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Branch Circuits: What is and isn't?

  1. May 17, 2012 #1
    I'm evaluating an electrical enclosure for a power-plant. Power plants are not required to follow CSA standards, however this electrical enclosure does anyway. Upstream of the enclosure is a rated breaker, and this is what is currently defined as the 'branch.' However, inside of the enclosure there are several elements being powered in parallel, with supplementary breakers for over-current protection. The issue was raised as to whether these parallel loads also required branch rated breakers, and my research into the issue says this by and large depends on whether these parallel loads are considered branches or not. Branches require rated breakers for short circuit protection is the long and short of it.

    My biggest problem with the definition is the fact that it almost always makes reference to a breaker, or an outlet. Since the code requires all branch circuits to have branch rated protection, it gets confusing when that same protection enters the definition of the branch. I'll give you a few examples

    When I found that last one it seemed like assuming the entire enclosure was a single branch was legitimate. But I haven't found anything reaffirming that, and I haven't managed to find an adequate definition in any of the codes I've looked at, primarily the Canadian Electrical Code, which defines it as:

    Fairly similar to the previous.

    Can anyone shed some light on this definition?
     
  2. jcsd
  3. May 17, 2012 #2

    FOIWATER

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    it always seemed to make sense to me, maybe I'm over simplifying it though, or possibly you're over complicating it.

    I always took the branch circuit to be the actual wiring of the circuit exterior to the panel.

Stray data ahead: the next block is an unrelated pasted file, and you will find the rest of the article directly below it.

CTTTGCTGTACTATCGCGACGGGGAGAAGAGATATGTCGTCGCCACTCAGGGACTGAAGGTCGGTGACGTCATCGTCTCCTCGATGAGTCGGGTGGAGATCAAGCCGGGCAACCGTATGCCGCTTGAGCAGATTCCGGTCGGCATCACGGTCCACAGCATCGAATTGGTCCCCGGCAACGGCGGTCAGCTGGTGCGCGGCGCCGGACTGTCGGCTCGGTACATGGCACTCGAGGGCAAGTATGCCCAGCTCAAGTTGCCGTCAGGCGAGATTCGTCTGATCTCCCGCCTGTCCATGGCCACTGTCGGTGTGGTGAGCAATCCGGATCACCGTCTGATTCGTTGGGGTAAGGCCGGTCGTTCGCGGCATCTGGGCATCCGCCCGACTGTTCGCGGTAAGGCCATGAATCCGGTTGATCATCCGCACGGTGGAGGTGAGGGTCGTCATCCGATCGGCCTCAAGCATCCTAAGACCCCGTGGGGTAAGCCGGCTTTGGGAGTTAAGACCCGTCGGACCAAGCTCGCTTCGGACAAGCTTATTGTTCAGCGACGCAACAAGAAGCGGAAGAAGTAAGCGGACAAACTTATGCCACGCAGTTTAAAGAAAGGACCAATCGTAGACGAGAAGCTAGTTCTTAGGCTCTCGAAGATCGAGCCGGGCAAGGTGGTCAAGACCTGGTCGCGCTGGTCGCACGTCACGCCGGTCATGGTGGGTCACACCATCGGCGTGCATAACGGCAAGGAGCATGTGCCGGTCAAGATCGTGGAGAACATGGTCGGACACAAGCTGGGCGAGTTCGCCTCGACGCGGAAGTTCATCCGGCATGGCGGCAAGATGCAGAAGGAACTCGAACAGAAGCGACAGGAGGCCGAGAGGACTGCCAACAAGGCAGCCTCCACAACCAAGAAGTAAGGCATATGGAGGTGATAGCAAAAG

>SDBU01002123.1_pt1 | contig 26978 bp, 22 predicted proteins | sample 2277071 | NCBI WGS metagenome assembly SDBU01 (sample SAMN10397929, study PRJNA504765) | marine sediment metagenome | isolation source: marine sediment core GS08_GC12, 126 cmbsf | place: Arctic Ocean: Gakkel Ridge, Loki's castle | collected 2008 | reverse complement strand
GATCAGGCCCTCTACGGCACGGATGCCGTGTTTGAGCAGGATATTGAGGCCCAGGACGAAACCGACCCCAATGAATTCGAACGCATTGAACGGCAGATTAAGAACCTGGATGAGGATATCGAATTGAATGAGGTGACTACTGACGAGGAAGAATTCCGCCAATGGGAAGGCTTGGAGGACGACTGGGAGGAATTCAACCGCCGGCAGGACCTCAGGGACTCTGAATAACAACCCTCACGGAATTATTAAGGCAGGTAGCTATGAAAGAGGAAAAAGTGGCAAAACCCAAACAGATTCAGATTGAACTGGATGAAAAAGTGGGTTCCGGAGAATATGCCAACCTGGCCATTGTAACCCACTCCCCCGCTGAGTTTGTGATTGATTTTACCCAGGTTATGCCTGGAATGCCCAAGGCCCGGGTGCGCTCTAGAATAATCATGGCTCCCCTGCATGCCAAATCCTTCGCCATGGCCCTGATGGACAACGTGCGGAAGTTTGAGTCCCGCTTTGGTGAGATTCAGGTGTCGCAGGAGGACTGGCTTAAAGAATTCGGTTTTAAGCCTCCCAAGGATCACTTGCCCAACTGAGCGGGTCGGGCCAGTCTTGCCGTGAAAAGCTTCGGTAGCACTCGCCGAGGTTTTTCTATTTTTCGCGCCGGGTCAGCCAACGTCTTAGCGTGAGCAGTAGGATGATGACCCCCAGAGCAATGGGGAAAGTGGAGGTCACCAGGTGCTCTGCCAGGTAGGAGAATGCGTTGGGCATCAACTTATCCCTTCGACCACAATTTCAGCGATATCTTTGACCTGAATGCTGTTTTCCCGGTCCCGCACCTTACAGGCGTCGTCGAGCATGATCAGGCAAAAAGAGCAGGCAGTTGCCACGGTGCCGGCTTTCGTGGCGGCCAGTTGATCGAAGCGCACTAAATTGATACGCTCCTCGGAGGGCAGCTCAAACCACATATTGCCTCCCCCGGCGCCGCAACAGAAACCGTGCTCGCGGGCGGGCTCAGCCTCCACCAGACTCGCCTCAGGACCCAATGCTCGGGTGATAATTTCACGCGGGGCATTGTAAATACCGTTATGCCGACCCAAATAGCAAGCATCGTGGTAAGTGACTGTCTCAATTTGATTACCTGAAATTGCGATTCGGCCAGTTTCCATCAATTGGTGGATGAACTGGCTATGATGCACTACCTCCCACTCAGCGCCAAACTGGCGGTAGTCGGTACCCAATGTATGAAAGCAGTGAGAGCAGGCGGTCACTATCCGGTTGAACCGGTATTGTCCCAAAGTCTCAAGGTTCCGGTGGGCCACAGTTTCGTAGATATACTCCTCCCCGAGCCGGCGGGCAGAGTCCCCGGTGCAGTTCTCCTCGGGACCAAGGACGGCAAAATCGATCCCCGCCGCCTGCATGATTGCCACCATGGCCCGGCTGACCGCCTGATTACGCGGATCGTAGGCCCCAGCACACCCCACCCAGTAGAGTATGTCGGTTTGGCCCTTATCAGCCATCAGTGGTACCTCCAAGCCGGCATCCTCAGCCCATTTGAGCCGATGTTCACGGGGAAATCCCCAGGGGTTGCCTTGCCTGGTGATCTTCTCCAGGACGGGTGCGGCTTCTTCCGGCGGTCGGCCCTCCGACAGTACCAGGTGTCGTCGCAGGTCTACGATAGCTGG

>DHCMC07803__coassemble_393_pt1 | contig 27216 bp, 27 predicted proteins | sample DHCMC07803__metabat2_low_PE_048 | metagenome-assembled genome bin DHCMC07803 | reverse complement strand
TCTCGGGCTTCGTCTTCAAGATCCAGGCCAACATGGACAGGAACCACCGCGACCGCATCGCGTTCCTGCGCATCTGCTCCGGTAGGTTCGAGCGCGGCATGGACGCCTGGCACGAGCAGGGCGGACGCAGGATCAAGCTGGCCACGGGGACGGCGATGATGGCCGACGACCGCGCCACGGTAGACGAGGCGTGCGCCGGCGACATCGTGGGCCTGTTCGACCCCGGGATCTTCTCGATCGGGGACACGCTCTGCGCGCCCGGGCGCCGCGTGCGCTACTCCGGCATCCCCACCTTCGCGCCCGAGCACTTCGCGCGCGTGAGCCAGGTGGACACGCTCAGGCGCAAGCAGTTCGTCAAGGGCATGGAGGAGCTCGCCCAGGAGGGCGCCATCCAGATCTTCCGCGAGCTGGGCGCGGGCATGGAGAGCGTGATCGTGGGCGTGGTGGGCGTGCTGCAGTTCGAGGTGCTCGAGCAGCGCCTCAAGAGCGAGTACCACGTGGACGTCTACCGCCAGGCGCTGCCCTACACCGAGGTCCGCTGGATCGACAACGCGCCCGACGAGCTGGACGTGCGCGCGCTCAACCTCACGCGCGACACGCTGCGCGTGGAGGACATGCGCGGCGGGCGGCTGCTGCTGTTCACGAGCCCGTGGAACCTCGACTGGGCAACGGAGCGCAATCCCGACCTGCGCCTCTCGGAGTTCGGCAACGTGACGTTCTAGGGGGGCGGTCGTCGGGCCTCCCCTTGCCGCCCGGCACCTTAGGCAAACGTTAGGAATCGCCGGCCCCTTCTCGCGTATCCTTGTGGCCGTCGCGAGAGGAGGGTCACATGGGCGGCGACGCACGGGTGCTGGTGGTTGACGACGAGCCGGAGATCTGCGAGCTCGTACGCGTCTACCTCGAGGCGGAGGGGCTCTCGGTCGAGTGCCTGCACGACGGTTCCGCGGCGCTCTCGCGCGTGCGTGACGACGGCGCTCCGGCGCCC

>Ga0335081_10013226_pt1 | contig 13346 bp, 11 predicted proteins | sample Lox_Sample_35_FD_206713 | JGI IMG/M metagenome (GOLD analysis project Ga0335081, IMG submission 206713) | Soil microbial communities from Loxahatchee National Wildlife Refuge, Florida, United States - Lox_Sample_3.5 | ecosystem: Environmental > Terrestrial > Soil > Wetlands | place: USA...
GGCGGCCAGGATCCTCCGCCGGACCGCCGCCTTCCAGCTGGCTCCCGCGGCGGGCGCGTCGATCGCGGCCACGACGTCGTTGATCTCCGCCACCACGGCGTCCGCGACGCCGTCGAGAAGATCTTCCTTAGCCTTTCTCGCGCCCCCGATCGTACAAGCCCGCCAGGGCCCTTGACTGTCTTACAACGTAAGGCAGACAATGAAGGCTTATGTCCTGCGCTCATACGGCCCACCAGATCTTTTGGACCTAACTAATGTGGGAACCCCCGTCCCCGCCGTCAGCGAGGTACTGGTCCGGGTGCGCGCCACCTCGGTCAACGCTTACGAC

Since the breakers or fuses or any overcurrent protection device is inclusive to the panel, the branch circuit means, to me, to be the physical parts of the circuit external to the panel all the way to the outlet.

    EDIT: I think the reference to breakers consistently is to drive home the fact that branches must be protected, to distinguish it from any other circuit honestly, and it also sets the boundaries for what the branch is inclusive of. For example, without any breakers feeding the branches (ludacris I know) how could we define the branch circuit? or where it begins? The codes are written by very well trained lawyers who often go into tremendous detail to outline everything in such a way it cannot be misunderstood, which ironically leads to just that.
     
  4. May 17, 2012 #3
    This makes a lot of sense to me. Before I looked into this definition I was assuming any time the circuit 'branched' off to a load, it was a branch circuit, so these definitions left me somewhat confused.

    In this case, there's no outlet, so would you simply consider the branch to be the stuff between the device and the panel?
     
  5. May 17, 2012 #4

    FOIWATER

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    Yes, any parallel feeds off the breaker as well

    Everything really, They reason the 'lawyers' say Outlet, would tell me they don't want to illustrate any load you connect as being part of the residential branch circuit, as they don't inspect the wiring for it.
     
  6. May 17, 2012 #5

    FOIWATER

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    That is to say, any parallel feeds from one breaker, all combine to constitute one single branch circuit**

    Welcome to the forums by the way..